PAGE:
Could this be you?
In the early 1990s, Paul Tukey, now 51, was a successful professional landscaper. But by the spring of 1993, he noticed alarming symptoms, like eye twitches and bad headaches, then nausea, nosebleeds, and diarrhea. When his doctor asked him to bring in the labels for the chemicals he used at work, he learned that all the symptoms were known side effects of the products.
Most of us assume that if a product is on the market, it must be safe. But of the most common of the 80,000 chemicals used today in the United States, only 7 percent have been fully tested for safety. Many are found in everyday products we use to maintain yards and gardens, so knowing where they lurk can help ensure your outdoor space is a healthier place for your family. Check out these everyday things that could be toxic.
Shiny black driveway
The sticky black coal tar sealants that give driveways their well-manicured look may contain carcinogenic chemicals called polycyclic aromatic hydrocarbons (PAHs). PAH concentrations in these sealants are hundreds of times higher than those in other major sources, such as exhaust smoke. A Baylor University study found that house dust in apartment buildings next to coal tar–sealed parking lots contains 25 times as many PAHs as dust in buildings next to unsealed asphalt lots. Since this is a new area of research, scientists can’t say for sure that exposure to driveways containing PAHs causes cancer in people, but they suspect a strong link. Coal tar sealants have been banned in a handful of cities and counties, but no matter where you live, avoid coal tar varieties and stick with natural pavement or an asphalt-based sealant. If you already sealed your driveway this season, keep off it as much as possible, especially for the first two weeks after sealing, after which the PAH concentration decreases dramatically. Avoid tracking chemicals into your home by removing your shoes at the door and regularly vacuuming.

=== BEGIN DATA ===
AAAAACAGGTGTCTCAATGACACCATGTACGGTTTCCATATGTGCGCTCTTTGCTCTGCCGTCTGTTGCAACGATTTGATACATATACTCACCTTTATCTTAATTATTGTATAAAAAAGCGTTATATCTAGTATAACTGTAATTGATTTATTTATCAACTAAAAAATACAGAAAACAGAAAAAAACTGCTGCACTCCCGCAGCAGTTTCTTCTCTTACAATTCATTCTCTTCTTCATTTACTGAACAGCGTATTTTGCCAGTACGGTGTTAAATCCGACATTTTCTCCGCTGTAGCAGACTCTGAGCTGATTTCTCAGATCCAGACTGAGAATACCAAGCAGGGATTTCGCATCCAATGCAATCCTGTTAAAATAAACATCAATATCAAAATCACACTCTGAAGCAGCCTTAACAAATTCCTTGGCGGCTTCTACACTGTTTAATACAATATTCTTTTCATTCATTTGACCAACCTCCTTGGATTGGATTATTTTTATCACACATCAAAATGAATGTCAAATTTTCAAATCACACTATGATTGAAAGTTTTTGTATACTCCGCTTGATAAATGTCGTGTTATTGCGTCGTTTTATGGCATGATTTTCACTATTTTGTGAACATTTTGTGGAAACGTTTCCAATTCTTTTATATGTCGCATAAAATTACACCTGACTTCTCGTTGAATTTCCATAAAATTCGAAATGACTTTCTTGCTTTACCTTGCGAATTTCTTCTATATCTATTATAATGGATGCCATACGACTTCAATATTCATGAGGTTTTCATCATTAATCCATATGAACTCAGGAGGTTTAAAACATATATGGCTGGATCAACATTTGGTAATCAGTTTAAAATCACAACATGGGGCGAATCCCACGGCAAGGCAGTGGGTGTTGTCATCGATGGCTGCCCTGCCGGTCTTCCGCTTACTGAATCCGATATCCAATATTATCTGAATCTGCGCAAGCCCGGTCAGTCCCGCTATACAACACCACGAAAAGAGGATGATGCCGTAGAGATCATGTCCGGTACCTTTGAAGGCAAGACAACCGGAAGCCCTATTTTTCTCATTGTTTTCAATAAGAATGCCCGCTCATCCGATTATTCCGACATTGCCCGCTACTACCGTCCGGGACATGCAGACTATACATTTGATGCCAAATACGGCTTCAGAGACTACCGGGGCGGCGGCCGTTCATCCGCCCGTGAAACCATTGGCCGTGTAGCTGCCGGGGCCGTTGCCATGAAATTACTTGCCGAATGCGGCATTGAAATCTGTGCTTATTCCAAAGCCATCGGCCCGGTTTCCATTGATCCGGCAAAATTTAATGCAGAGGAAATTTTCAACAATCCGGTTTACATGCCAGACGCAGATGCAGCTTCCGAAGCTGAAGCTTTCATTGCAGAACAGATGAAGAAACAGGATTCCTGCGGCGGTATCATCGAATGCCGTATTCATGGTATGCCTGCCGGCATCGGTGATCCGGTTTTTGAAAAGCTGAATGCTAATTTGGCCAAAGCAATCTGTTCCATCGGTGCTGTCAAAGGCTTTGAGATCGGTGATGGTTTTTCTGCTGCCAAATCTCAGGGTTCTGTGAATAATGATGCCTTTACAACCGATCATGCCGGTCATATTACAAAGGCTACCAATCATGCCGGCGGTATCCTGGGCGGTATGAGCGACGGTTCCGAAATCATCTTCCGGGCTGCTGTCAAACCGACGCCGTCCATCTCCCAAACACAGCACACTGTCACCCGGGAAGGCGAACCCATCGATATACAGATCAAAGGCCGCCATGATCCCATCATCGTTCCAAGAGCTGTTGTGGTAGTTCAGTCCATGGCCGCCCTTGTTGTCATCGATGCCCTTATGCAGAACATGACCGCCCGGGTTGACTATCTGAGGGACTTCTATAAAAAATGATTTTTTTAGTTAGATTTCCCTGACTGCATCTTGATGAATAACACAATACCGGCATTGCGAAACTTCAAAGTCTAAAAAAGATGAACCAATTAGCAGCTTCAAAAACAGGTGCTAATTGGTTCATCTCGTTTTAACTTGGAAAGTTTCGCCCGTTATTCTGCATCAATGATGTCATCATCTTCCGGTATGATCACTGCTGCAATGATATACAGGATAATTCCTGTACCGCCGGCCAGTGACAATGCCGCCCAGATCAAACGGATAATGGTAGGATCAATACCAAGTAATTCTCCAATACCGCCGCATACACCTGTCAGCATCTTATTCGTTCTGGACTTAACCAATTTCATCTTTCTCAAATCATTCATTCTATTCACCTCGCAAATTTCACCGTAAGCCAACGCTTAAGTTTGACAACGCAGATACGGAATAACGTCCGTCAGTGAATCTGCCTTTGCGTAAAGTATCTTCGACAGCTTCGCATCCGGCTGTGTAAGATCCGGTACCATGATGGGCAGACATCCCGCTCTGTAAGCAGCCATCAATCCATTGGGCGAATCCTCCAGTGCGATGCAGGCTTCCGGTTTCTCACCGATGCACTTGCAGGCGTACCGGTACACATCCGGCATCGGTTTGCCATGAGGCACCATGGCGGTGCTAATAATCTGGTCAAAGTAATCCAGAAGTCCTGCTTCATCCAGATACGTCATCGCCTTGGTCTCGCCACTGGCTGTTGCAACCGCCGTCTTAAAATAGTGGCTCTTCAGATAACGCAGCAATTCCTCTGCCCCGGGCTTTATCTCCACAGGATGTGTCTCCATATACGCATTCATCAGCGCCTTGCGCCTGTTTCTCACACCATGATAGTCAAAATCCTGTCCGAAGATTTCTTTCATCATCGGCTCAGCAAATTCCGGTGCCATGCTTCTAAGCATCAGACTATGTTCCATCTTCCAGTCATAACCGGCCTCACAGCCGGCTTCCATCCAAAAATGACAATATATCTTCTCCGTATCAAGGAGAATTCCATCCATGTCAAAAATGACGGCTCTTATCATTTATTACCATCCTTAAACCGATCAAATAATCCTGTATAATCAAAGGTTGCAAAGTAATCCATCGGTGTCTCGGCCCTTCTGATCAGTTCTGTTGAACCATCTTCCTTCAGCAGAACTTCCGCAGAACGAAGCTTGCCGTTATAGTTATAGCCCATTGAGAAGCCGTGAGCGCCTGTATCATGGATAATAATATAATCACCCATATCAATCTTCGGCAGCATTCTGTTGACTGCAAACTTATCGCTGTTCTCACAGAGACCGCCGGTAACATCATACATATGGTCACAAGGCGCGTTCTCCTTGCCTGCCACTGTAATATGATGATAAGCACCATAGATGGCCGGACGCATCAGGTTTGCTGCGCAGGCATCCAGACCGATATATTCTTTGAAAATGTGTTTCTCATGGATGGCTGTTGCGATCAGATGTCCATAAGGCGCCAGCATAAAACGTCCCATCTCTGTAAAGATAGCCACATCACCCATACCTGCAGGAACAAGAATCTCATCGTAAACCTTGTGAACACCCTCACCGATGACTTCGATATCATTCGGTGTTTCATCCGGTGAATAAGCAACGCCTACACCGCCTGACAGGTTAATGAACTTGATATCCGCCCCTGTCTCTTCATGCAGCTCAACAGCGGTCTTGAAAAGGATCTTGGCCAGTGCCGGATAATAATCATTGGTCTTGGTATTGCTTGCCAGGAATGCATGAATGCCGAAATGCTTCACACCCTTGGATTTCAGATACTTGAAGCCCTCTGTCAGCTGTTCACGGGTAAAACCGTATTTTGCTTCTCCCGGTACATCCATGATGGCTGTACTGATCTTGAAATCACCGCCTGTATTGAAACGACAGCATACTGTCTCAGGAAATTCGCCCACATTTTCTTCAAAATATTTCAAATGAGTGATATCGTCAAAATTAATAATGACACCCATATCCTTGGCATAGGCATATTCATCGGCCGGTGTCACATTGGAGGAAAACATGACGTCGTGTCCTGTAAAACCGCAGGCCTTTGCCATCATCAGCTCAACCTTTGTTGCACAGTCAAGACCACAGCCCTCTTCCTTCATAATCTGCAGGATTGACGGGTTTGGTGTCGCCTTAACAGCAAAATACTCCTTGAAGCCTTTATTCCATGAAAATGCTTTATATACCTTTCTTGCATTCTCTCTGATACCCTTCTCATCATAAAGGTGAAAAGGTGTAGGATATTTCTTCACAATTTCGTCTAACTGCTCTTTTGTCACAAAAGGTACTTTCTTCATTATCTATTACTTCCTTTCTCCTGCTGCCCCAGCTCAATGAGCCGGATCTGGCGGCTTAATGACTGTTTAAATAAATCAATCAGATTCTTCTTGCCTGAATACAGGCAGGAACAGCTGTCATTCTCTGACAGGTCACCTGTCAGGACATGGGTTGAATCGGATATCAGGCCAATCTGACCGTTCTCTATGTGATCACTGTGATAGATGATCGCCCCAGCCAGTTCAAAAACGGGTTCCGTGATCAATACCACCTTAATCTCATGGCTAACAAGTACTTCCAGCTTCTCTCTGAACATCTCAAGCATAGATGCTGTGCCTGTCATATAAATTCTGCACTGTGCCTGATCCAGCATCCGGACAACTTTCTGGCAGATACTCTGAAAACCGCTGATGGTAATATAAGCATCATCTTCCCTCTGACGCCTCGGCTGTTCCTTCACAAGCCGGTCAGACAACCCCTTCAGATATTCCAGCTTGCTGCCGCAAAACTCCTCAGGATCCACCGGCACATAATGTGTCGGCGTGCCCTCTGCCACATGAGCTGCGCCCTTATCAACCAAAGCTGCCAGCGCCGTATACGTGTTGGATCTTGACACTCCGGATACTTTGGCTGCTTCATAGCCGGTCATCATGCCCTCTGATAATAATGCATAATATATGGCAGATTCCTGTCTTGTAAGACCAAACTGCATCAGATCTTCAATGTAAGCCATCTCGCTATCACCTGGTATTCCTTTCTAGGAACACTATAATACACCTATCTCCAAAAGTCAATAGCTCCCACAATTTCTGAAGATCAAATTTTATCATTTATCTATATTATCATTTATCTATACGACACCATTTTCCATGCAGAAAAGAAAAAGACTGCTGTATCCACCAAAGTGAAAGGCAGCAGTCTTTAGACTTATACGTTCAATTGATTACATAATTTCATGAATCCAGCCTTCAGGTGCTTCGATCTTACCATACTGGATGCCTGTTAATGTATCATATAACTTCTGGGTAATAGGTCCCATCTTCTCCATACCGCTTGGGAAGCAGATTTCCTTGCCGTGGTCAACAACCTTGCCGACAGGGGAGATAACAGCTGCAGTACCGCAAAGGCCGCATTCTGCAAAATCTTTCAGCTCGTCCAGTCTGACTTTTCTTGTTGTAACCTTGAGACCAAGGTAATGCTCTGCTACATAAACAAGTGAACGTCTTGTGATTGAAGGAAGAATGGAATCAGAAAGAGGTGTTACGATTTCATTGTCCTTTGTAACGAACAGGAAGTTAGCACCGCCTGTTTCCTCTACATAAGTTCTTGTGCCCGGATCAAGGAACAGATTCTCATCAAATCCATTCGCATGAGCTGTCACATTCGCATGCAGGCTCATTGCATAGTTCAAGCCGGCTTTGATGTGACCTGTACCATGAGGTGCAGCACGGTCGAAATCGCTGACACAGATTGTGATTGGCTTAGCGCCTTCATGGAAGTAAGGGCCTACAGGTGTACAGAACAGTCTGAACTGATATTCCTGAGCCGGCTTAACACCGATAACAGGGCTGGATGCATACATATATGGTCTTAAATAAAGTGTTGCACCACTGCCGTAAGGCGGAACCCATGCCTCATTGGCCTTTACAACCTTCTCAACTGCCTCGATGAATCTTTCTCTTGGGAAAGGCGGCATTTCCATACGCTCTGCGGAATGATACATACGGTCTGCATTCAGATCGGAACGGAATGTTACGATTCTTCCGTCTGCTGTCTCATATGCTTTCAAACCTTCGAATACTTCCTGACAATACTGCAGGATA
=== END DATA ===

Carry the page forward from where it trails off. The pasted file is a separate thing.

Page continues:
Green weed-free lawn
Ruud Morijn Photographer/Shutterstock
Ingredients in popular pesticides have been linked to cancer, hormonal changes, and liver or kidney toxicity. Now research points to another surprising peril: mental health hazards. Numerous studies have found that farmers who work with pesticides have as much as six times the risk of depression; even farmers’ wives who use sprays in their homes and backyard gardens have nearly double the risk. Use an all-natural herbicide like corn gluten meal to keep weeds at bay. Apply it in early spring (when forsythia or dogwood first blooms) to prevent annual weeds from reseeding; it also fertilizes your existing grass with nitrogen, so it is healthier (and can crowd out weeds). And beware of companies that purport to be organic; they may use the same chemicals as traditional companies. “You have a right to request labels for products they use on your lawn,” says Tom Kelly, a former lawn professional who, like Tukey, switched careers when he started feeling sick and noticing illness in those around him.